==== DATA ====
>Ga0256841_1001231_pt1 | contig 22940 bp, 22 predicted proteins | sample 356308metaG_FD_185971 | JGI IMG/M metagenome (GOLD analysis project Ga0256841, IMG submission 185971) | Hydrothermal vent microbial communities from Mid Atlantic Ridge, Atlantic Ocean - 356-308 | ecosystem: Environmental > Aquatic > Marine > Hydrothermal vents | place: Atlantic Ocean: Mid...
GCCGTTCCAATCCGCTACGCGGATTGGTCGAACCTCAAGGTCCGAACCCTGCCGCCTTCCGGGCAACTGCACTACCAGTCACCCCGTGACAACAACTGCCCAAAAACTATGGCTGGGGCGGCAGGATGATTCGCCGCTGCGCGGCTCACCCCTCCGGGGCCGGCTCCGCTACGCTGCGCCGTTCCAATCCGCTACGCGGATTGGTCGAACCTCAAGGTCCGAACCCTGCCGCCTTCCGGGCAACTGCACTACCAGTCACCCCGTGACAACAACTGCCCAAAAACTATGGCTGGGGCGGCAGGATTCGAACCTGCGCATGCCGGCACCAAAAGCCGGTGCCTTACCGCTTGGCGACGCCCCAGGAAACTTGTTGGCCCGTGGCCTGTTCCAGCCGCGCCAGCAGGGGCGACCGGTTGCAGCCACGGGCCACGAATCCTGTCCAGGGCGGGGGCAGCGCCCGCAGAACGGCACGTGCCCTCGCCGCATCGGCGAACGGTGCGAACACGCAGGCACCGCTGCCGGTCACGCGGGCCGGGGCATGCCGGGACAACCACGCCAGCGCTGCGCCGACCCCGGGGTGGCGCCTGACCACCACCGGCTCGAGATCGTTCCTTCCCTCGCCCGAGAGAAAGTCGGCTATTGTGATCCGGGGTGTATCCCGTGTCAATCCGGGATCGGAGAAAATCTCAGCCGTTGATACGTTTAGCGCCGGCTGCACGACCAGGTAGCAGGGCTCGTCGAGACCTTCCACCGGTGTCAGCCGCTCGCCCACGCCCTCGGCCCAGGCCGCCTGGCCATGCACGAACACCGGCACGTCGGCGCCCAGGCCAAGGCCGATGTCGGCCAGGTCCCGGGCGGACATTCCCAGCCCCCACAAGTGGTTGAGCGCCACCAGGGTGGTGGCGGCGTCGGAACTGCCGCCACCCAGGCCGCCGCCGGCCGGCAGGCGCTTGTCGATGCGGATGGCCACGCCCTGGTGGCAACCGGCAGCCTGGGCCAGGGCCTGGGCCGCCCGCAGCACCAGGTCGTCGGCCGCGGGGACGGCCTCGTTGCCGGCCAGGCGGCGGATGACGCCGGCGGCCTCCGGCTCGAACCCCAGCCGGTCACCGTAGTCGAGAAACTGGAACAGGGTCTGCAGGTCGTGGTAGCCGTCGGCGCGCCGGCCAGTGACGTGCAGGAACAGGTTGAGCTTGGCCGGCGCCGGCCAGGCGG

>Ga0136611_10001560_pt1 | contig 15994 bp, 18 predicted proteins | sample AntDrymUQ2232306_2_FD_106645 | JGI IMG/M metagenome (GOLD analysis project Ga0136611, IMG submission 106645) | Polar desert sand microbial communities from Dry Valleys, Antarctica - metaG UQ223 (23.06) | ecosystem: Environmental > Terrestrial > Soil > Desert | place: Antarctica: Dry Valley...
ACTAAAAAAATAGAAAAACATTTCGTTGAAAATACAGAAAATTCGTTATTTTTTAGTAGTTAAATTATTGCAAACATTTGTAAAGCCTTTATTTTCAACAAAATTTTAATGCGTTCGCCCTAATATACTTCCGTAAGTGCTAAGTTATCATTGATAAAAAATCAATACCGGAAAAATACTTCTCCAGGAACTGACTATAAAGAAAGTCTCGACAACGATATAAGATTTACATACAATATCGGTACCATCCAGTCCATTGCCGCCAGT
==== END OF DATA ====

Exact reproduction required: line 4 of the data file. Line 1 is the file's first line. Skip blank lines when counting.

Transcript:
ACTAAAAAAATAGAAAAACATTTCGTTGAAAATACAGAAAATTCGTTATTTTTTAGTAGTTAAATTATTGCAAACATTTGTAAAGCCTTTATTTTCAACAAAATTTTAATGCGTTCGCCCTAATATACTTCCGTAAGTGCTAAGTTATCATTGATAAAAAATCAATACCGGAAAAATACTTCTCCAGGAACTGACTATAAAGAAAGTCTCGACAACGATATAAGATTTACATACAATATCGGTACCATCCAGTCCATTGCCGCCAGT